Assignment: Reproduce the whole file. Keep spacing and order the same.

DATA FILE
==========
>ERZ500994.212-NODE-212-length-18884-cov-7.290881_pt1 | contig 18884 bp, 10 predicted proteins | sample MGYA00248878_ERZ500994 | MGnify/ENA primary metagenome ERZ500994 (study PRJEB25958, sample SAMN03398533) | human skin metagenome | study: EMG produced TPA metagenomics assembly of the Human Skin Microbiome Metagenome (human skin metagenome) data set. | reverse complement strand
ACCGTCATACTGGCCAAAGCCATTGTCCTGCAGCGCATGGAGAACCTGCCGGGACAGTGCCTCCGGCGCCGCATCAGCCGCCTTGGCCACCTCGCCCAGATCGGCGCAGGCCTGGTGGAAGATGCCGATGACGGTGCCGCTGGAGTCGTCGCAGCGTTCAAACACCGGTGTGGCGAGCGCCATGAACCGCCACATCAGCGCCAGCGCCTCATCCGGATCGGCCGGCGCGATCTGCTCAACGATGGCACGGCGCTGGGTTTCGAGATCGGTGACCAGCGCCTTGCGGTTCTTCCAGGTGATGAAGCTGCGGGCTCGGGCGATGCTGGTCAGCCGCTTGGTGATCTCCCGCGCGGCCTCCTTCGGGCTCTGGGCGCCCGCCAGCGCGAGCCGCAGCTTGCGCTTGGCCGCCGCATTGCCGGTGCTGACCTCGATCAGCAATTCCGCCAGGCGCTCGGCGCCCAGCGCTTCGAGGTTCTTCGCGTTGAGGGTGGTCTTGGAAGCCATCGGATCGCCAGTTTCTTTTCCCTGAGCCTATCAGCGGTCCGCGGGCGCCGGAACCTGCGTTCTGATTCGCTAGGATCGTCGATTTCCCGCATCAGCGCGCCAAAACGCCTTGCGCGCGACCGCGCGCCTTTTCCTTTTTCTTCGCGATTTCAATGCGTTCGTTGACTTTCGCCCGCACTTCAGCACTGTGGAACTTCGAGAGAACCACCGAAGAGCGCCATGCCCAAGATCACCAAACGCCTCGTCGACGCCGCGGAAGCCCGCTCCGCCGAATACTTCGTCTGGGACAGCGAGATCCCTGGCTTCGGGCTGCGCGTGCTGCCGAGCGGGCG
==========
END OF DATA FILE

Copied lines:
>ERZ500994.212-NODE-212-length-18884-cov-7.290881_pt1 | contig 18884 bp, 10 predicted proteins | sample MGYA00248878_ERZ500994 | MGnify/ENA primary metagenome ERZ500994 (study PRJEB25958, sample SAMN03398533) | human skin metagenome | study: EMG produced TPA metagenomics assembly of the Human Skin Microbiome Metagenome (human skin metagenome) data set. | reverse complement strand
ACCGTCATACTGGCCAAAGCCATTGTCCTGCAGCGCATGGAGAACCTGCCGGGACAGTGCCTCCGGCGCCGCATCAGCCGCCTTGGCCACCTCGCCCAGATCGGCGCAGGCCTGGTGGAAGATGCCGATGACGGTGCCGCTGGAGTCGTCGCAGCGTTCAAACACCGGTGTGGCGAGCGCCATGAACCGCCACATCAGCGCCAGCGCCTCATCCGGATCGGCCGGCGCGATCTGCTCAACGATGGCACGGCGCTGGGTTTCGAGATCGGTGACCAGCGCCTTGCGGTTCTTCCAGGTGATGAAGCTGCGGGCTCGGGCGATGCTGGTCAGCCGCTTGGTGATCTCCCGCGCGGCCTCCTTCGGGCTCTGGGCGCCCGCCAGCGCGAGCCGCAGCTTGCGCTTGGCCGCCGCATTGCCGGTGCTGACCTCGATCAGCAATTCCGCCAGGCGCTCGGCGCCCAGCGCTTCGAGGTTCTTCGCGTTGAGGGTGGTCTTGGAAGCCATCGGATCGCCAGTTTCTTTTCCCTGAGCCTATCAGCGGTCCGCGGGCGCCGGAACCTGCGTTCTGATTCGCTAGGATCGTCGATTTCCCGCATCAGCGCGCCAAAACGCCTTGCGCGCGACCGCGCGCCTTTTCCTTTTTCTTCGCGATTTCAATGCGTTCGTTGACTTTCGCCCGCACTTCAGCACTGTGGAACTTCGAGAGAACCACCGAAGAGCGCCATGCCCAAGATCACCAAACGCCTCGTCGACGCCGCGGAAGCCCGCTCCGCCGAATACTTCGTCTGGGACAGCGAGATCCCTGGCTTCGGGCTGCGCGTGCTGCCGAGCGGGCG